If you think that’s bad, though, you’d love getting a load of the next sales call I dealt with.  Someone who runs a local sports reporting website (and one that appears very hastily assembled, no less) wanted me to purchase advertising in the sidebars of the site.  The first suspicious part was that site content was rather minimal, and used a WordPress installation that seemed to have been partially broken by someone.  The fabulous claims of a good unique visitor count that this guy rolled off certainly didn’t seem to match the semi-broken nature of the site, and anyone can say that they have thousands of unique visits per week.  The second problem, though, was in the advertising format they were using: it was positively insane.  Ads are formatted sort of like vertical business cards and stacked on top of each other scaling all the way down the blog…on BOTH SIDES OF THE PAGE.  And they didn’t seem to stop, either: though ad placement in the two columns was totally random, there had to be at least 30-40 ads on every page.  It screams “we made this site to sell bogus worthless advertising!” and it looks unprofessional.

The salesman who called was where the real problems began, though.  In general, he did a good job of working around my rejections until I switched from vague business reasons to concrete observations about what he had said and the site which he sent me to examine.  These problems resulted in the quick termination of the call, and one very upset salesman.

Problem 1:  “Here’s what I’ll do.  I’m going to call some of the people that advertise on the site already, and I’ll ask them how it’s working for them.  Once I have that information, I’ll make a decision.”  His response?  “Now that doesn’t make one bit of sense.”  Immediately the alarm bells go off in my head: what I propose makes ABSOLUTELY POSITIVELY PERFECT SENSE.  Before buying an ad and blowing all that money, why on earth wouldn’t I try to find some sort of metric for determining how well it works, especially if it’s advertising I already don’t feel that I need anyway?  He tried to convince me that the success of a chiropractor’s ad or a home renovator’s ad might not be the same as my own, and to some minor extent that may have been a correct statement, but if I called ALL of the advertisers and MOST of them found it to be a waste of dollars, doesn’t that speak volumes about the performance of the advertising in general?  He tried to offer me some “success stories” to which I replied that success stories from the mouth of the salesperson don’t mean anything because they can be easily fabricated.  It wasn’t taking much for him to get pretty annoyed with me, but then…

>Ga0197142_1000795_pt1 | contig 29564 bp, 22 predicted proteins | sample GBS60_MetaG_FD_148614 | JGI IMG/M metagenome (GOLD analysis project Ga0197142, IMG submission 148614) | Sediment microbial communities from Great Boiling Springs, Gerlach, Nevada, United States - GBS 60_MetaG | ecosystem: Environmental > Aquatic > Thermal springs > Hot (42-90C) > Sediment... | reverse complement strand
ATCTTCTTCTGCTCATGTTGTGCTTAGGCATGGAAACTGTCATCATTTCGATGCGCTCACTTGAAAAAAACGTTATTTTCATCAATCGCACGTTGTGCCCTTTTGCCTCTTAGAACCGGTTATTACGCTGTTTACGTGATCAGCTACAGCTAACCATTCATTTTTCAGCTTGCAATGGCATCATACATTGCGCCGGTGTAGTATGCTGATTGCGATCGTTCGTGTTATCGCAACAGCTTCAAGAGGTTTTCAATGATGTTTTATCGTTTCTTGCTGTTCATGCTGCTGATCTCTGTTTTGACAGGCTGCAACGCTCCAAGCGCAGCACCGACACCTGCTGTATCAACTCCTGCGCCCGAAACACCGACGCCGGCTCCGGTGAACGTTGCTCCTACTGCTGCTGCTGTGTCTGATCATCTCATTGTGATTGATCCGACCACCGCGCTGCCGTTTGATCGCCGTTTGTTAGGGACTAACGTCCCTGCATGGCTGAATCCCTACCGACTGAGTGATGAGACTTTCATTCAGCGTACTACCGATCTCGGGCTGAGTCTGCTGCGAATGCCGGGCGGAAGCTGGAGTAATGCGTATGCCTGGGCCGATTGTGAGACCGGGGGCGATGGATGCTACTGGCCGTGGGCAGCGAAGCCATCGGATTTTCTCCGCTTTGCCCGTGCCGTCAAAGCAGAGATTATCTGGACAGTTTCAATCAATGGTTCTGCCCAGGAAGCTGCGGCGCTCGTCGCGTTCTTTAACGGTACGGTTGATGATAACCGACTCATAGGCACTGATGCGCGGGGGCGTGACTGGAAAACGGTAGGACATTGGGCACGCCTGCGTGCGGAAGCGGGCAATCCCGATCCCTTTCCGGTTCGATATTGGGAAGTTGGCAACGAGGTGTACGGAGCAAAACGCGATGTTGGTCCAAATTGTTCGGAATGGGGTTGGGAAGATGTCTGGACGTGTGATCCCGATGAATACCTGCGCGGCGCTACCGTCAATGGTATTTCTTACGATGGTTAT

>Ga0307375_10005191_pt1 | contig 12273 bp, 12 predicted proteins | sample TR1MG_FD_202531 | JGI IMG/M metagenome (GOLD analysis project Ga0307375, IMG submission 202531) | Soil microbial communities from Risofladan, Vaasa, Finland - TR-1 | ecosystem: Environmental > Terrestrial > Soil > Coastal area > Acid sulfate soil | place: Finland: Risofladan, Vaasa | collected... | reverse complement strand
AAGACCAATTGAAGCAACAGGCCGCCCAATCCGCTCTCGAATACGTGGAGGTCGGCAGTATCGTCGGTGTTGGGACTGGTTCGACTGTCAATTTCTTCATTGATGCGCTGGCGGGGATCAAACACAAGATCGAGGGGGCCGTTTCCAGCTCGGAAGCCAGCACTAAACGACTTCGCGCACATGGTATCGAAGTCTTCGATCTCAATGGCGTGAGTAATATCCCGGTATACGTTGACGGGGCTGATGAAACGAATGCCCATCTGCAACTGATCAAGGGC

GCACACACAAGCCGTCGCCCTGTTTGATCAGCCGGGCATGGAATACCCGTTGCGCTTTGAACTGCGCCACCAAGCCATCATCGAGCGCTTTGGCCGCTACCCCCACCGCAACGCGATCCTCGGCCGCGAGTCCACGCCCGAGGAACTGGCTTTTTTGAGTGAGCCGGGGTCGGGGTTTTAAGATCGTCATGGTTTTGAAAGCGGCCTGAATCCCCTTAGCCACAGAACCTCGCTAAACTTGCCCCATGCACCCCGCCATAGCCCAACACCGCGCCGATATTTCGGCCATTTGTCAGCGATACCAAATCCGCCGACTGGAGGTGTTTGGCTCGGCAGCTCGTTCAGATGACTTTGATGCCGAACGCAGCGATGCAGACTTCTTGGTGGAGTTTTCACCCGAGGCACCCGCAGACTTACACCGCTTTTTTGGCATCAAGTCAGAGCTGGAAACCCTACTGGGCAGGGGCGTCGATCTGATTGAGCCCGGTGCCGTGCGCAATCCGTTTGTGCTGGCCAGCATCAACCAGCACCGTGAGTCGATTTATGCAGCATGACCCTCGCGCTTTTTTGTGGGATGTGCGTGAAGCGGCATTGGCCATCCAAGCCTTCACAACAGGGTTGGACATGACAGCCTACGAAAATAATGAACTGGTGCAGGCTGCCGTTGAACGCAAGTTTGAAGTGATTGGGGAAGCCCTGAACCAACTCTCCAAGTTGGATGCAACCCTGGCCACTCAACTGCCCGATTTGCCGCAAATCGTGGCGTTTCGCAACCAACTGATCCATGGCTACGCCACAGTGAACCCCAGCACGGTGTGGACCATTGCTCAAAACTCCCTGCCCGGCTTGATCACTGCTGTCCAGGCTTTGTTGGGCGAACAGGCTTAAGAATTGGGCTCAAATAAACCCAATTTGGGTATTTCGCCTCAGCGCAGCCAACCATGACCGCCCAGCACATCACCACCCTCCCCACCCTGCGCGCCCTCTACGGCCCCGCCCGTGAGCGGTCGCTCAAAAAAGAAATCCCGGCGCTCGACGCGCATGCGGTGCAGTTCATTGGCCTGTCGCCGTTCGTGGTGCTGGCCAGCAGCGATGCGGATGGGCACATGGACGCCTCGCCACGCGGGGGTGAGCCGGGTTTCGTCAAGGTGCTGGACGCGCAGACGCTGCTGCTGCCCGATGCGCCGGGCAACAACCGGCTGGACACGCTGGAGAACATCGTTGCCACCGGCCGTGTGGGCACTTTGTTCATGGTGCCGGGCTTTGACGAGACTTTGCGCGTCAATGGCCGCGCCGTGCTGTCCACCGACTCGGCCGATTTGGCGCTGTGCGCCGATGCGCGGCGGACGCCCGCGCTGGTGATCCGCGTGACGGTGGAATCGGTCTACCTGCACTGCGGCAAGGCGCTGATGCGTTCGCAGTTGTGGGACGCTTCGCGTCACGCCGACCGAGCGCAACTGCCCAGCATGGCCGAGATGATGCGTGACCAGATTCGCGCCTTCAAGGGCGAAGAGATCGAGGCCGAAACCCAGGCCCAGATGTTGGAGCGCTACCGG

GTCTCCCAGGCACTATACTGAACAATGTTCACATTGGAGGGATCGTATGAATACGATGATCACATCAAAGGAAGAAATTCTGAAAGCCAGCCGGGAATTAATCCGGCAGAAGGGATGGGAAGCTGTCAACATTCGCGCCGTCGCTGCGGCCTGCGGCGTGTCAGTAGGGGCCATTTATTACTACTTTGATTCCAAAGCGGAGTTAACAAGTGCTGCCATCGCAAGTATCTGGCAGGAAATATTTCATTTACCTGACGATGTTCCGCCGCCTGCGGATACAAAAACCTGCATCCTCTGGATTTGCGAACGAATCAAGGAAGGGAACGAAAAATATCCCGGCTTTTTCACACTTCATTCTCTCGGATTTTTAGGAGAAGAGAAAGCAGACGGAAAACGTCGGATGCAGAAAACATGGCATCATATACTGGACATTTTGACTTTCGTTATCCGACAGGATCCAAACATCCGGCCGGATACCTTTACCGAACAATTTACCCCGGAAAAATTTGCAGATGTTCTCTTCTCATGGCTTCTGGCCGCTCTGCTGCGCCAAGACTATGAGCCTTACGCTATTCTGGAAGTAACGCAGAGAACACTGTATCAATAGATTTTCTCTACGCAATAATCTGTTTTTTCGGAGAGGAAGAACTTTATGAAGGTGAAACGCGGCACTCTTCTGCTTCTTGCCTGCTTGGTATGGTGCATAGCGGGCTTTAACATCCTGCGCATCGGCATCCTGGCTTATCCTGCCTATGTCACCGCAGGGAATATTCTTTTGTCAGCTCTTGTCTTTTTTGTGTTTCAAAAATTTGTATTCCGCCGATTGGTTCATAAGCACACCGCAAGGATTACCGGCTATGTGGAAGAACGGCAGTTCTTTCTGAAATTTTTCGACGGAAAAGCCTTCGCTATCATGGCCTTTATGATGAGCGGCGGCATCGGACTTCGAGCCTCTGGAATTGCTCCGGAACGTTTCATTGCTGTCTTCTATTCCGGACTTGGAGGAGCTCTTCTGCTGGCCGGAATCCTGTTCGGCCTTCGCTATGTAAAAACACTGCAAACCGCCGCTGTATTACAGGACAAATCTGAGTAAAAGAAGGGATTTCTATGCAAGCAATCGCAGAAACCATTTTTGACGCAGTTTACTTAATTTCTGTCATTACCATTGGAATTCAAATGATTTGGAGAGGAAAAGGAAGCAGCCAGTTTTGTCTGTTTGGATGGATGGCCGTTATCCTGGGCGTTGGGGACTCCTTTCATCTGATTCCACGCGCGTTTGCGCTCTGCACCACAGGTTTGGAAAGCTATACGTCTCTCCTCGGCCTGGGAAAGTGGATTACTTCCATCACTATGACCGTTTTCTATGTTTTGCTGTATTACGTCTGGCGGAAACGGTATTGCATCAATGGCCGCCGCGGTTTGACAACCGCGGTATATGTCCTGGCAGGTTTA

Problem 2:  “You said that you don’t have any computer repair people on the site and that you want one, but I see an ad for ‘Randolph Telephone Company AtomicTechs’ on the site.”  The guy clearly didn’t know how to respond because I caught him in a lie.  He tried to use the silly generic slogan from that ad to convince me that “that’s not the same as what you do!”  Once again, a salesman thinks I’m a complete idiot.  That was the end of the game.

In short, if you’re selling something, don’t be stupid about it.  Understand who you’re selling to before you call, or at least figure it out.  And whatever you do, don’t lie to or belittle the potential customer.  Would you buy anything from someone who belittled you or told you a load of bull about the product?

I didn’t think so.